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Help in a crisis

 

If there is an immediate danger to life, please dial 999 or go to your nearest Accident and Emergency Department.

I am in Gloucestershire

If you or someone you know needs help in a mental health crisis, call our crisis teams.

Call 0800 169 0398.

And choose one of the following options depending on your location:

  • Option 1 for Stroud and Cotswolds
  • Option 2 for Gloucester and Forest
  • Option 3 for Cheltenham, Tewkesbury and North Cotswolds

Please note: telephone calls may be recorded. If you do not want that to happen, please tell the person who answers your call and they will phone you back on a ‘non-recordable’ telephone.

The number is available 24 hours a day, 7 days a week. Occasionally, callers may be asked to leave their name and number on an answerphone. In these circumstances, staff will return the call within one hour.

I am in Herefordshire

If you are in Herefordshire and need support, please call us using one of the following numbers:

  • Monday to Friday, 9am – 5pm, please contact the team or service who currently provide your care.
  • Monday to Friday, 5pm – 9am and 24 hours on weekends and bank holidays, please call our Mental Health Matters Helpline on: 0800 015 7271

These contact numbers are for people already in contact with our services. If you are not currently in contact with us, please call 111 or your GP.

Our out of hours, weekend and bank holiday service is provided by Mental Health Matters.

If you need help but are not in crisis, please contact your GP if in opening hours, or 111. If you don’t have a GP use the NHS service search to locate the nearest one to you. If your query is not urgent, you can find our contact details here.

Are you feeling vulnerable? Do you need to talk to somebody now?

samaritans

Call free on 116 123
If you are experiencing feelings of distress or despair, including those which could lead to suicide, you can call the Samaritans.

Stay Alive App

A pocket suicide prevention resource for the UK, packed full of useful information and tools to help you stay safe in crisis. You can use it if you are having thoughts of suicide or if you are concerned about someone else who may be considering suicide. The app can be accessed through the Apple Store, Google Play and downloaded as a pdf.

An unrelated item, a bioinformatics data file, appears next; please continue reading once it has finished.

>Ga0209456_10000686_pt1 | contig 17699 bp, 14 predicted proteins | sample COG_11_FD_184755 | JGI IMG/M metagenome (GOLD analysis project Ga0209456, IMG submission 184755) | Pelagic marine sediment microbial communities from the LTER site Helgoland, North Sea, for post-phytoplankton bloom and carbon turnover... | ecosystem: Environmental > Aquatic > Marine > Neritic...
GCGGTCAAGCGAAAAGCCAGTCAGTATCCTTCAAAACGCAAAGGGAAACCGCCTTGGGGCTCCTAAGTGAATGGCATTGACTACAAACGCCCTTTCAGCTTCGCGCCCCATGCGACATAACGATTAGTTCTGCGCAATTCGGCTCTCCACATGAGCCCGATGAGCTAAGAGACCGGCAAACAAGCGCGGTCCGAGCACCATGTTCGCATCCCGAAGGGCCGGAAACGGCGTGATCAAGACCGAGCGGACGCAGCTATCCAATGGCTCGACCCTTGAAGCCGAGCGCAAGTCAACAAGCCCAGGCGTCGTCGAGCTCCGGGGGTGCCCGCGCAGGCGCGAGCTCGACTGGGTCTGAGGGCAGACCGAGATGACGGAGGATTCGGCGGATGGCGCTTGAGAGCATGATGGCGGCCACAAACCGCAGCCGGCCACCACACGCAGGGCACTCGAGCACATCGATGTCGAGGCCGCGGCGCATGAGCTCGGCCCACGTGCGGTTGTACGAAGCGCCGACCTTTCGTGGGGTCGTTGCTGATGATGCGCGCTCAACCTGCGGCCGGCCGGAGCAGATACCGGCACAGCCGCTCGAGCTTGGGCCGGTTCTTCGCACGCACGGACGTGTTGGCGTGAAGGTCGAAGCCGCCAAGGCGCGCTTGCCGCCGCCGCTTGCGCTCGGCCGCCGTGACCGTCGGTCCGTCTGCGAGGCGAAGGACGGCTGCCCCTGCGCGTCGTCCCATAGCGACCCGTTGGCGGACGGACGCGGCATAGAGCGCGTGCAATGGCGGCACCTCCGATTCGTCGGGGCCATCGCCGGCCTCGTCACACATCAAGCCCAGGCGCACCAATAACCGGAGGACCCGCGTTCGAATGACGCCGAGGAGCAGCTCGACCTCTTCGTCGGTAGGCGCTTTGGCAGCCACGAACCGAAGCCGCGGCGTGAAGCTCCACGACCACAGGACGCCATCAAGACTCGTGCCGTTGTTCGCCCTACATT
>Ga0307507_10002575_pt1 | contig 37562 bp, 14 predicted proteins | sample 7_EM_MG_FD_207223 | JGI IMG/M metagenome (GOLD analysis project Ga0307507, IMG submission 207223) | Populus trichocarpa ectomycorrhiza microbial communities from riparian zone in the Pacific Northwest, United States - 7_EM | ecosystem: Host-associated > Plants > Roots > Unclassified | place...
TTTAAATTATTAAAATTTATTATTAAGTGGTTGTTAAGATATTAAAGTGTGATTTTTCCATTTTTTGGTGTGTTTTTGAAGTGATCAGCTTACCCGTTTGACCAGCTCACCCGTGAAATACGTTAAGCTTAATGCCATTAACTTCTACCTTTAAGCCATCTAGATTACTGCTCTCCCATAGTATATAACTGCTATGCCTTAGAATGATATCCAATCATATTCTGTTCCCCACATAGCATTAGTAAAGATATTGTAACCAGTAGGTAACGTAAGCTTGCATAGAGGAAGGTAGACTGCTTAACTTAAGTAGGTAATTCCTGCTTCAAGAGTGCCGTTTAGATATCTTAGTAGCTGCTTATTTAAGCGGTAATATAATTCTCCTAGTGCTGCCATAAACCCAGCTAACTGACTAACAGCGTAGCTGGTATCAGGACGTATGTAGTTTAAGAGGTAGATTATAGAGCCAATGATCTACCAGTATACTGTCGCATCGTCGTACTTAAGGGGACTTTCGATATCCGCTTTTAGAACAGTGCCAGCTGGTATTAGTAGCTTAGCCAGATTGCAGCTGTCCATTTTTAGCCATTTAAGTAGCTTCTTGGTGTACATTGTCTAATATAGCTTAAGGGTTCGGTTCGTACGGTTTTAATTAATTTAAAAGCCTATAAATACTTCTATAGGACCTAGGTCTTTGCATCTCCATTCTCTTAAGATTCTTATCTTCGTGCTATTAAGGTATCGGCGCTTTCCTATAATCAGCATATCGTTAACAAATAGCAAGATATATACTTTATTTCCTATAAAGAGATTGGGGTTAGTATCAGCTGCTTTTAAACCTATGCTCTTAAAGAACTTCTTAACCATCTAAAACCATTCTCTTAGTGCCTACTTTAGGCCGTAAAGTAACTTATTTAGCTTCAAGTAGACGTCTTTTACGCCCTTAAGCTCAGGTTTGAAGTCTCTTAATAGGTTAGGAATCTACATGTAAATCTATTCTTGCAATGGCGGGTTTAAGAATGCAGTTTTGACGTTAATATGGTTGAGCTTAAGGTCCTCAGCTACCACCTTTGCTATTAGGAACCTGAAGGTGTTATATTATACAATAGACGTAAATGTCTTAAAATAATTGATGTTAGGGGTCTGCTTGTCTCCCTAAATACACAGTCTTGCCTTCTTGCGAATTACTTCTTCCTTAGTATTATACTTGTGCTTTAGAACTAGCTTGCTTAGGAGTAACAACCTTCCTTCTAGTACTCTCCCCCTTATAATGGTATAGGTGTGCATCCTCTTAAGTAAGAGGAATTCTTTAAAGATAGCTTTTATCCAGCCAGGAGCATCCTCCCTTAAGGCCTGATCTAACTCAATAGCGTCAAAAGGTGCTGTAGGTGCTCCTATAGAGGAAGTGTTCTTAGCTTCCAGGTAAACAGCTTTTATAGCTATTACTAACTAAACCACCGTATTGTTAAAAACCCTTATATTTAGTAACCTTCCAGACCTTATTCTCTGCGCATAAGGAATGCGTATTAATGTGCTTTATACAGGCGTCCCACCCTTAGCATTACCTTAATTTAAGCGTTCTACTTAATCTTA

childline

Call free on 0800 11 11
If you are a child or a young person you may want to speak to Childline.

selfharm

Call 0808 816 0606
Or text 07537 410 022
A safe, supportive, non-judgmental and informative service for people who self harm, their friends, families and carers.
Opem every day 5pm – 10pm for phone and text support.

The new Trust, formed on 1 April 2013, was previously the ‘provider arm’ of NHS Gloucestershire. As part of government reforms to the NHS and along with all primary care trusts in England and Wales, NHS Gloucestershire has now been abolished and its commissioning responsibilities have been passed to Gloucestershire Clinical Commissioning Group, and its operational services to this new NHS Trust.

Gloucestershire Care Services NHS Trust provides a wide range of services to around 600,000 people in local communities across the county, with services including district nursing, health visiting, school nursing as well as specialist services such as sexual health, cardiac care, intravenous therapies, telehealth and dentistry. The Trust also delivers adult social care services on behalf of Gloucestershire County Council.   The new Trust also manages the county’s seven community hospitals. Working closely with local GPs and Gloucestershire Hospitals NHS Foundation Trust, the Trust provides in-patient care as well as a range of out-patient clinics and services, including Minor Injuries Units at each of the seven hospitals.